3: The English /s/ and /z/

When does the -s ending sound like /s/, and when does it sound like /z/?

PRACTICE"Cats love boxes; dogs love beds."


Hello again, and welcome back to Seattle Learning Academy's American English Pronunciation podcast. This is podcast #3. If you've forgotten, or are listening for the first time, my name is Mandy.

Remember, Pronuncian.com is where you can find transcripts and show notes to all our podcasts, as well as each practice sentence or word set. Today's practice will be the sentence: "Cats love boxes; dogs love beds." We'll come back to that later.

I hope you still remember our practice sentence from podcast number one, "Think about this thing, that thing, and those things." I hope you also practiced our d sound/t sound minimal pairs from podcast number two: "dime, time; dense, tense; code, coat; tide, tight; spend, spent."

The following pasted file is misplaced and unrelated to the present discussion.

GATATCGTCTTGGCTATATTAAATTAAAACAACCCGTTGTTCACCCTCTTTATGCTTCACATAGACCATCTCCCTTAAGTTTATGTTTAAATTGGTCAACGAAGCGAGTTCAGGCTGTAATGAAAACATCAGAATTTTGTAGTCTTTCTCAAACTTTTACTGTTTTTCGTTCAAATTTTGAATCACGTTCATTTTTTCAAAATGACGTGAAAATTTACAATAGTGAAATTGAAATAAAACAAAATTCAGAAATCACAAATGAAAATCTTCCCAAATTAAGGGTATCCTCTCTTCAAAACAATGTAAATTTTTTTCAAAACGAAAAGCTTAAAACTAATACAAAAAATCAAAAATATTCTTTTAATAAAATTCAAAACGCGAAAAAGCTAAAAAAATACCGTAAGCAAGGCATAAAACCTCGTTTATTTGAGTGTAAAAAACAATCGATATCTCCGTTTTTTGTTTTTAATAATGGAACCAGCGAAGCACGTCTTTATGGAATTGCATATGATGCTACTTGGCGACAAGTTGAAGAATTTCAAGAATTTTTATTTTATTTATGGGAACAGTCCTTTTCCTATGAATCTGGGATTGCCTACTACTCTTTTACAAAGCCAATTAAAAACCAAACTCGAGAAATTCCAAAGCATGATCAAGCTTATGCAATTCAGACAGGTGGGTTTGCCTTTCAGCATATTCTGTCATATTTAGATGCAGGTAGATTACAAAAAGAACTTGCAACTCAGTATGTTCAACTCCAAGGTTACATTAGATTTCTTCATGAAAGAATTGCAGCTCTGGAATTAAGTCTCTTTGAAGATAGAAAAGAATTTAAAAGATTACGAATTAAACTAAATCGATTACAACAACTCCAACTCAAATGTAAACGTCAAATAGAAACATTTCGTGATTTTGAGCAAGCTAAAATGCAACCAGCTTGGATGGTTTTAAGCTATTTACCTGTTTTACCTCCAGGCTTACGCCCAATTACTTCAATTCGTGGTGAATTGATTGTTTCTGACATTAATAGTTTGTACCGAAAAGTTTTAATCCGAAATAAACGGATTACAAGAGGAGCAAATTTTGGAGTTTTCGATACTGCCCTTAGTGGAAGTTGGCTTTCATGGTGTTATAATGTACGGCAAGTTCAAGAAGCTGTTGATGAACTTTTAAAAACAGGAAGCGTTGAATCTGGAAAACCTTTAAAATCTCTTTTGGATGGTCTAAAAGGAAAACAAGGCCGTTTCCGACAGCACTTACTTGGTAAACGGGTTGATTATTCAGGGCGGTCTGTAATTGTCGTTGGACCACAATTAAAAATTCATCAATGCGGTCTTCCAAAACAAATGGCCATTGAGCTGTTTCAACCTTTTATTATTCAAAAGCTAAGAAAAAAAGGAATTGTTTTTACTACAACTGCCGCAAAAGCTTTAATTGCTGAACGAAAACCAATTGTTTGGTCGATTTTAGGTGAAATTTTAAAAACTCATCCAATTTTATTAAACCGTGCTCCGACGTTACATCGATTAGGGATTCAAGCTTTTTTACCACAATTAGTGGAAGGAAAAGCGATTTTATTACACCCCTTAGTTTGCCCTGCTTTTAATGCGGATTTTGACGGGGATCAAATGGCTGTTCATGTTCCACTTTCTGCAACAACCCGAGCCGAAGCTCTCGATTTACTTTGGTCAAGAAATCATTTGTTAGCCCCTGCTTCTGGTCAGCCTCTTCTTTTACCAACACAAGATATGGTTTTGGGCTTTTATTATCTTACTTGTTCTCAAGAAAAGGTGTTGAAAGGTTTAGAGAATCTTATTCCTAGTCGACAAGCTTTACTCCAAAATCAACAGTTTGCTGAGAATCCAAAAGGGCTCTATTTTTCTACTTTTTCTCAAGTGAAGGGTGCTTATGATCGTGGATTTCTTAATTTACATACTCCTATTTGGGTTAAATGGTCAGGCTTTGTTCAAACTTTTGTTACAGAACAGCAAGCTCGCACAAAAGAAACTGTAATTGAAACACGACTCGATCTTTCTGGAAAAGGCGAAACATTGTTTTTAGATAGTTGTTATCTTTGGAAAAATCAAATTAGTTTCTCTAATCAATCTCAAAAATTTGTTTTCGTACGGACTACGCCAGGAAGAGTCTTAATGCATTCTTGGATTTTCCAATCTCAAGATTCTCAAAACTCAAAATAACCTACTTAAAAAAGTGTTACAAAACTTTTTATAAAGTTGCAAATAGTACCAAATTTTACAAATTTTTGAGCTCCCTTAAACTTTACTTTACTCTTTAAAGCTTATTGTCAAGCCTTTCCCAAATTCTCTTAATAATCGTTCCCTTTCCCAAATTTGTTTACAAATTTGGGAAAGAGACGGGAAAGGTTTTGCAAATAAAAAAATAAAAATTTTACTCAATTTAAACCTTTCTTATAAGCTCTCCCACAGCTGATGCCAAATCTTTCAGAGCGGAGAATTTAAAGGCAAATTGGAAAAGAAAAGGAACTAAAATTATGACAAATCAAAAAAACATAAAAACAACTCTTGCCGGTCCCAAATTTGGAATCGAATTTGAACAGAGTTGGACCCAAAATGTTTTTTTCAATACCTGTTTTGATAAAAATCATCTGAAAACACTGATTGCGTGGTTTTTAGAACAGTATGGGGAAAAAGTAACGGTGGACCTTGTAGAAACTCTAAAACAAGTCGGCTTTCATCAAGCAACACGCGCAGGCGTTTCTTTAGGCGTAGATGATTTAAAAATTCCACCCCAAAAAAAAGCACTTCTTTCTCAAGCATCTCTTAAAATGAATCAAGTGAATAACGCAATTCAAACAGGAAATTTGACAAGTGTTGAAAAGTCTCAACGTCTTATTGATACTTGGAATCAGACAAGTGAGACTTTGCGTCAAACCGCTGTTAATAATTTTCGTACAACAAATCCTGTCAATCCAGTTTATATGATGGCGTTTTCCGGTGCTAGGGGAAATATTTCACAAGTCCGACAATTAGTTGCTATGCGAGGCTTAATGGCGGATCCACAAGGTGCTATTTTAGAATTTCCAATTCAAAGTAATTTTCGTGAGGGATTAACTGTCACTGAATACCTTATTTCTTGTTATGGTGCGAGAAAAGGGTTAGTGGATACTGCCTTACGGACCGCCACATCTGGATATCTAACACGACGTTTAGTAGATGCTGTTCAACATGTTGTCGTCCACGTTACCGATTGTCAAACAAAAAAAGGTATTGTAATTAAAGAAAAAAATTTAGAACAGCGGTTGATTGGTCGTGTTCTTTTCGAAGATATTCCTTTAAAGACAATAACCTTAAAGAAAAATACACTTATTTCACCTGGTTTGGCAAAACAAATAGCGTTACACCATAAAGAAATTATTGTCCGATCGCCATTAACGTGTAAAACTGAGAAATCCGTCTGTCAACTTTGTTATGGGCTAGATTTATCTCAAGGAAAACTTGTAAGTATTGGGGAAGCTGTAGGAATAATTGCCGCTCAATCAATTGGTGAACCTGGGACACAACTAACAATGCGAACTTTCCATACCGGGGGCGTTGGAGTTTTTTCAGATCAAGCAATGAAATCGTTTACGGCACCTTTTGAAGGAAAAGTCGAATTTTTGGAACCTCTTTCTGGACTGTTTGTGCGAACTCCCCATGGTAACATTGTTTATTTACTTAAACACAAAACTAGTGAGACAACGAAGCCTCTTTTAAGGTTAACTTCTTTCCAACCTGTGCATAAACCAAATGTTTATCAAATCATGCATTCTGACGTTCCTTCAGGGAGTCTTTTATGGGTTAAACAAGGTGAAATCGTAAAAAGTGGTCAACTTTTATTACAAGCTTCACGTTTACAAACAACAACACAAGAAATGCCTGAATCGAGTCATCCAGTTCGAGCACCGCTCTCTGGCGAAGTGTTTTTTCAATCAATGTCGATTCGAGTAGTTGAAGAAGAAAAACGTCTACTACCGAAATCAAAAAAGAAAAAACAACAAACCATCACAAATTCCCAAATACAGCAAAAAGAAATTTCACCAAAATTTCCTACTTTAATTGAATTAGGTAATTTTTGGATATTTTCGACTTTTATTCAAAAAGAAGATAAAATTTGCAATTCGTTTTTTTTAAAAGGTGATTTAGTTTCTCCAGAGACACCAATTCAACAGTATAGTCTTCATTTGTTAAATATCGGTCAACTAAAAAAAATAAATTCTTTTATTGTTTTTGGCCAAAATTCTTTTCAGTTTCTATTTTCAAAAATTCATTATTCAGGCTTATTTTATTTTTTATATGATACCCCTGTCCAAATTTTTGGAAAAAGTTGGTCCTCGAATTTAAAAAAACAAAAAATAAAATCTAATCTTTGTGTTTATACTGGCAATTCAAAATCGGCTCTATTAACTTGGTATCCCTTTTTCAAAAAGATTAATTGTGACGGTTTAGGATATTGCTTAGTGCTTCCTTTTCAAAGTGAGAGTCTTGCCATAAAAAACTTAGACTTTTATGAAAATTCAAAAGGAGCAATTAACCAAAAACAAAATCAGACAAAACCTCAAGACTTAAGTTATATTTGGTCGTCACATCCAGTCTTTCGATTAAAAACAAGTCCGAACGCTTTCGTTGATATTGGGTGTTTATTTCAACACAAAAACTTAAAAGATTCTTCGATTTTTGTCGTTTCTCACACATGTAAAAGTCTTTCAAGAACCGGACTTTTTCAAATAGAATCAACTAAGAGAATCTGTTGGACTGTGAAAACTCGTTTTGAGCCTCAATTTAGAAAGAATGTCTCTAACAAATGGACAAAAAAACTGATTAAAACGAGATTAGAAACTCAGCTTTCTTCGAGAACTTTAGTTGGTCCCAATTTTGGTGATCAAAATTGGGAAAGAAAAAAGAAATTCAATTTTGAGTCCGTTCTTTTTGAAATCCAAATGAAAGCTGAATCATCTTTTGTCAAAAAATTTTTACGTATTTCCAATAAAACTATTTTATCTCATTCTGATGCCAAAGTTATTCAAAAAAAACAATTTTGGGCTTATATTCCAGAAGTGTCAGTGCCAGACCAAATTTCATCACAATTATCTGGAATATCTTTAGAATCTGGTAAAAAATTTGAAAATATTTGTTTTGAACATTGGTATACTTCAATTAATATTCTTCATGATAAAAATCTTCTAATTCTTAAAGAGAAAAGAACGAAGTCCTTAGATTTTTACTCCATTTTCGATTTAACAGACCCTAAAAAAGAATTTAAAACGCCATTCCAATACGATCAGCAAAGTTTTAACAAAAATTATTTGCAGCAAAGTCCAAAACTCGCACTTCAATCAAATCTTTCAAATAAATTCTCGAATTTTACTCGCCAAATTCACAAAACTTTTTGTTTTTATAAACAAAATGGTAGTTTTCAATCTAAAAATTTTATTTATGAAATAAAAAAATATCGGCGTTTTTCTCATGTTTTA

When I say that this is an American English Pronunciation podcast, I am referring to what is known as the General American Accent, the accent considered to be the most "neutral" accent for the United States. Canadian accents are quite similar to an American accent, or at least are more similar to an American accent than say, a British accent or an Australian accent. Certainly, there are variances in English spoken around the world, as well as within English speaking countries. I grew up in the United States and, since I teach in the United Sates and most of my students are long-time residents of the United States, I know far more about American accents than any other accent of spoken English.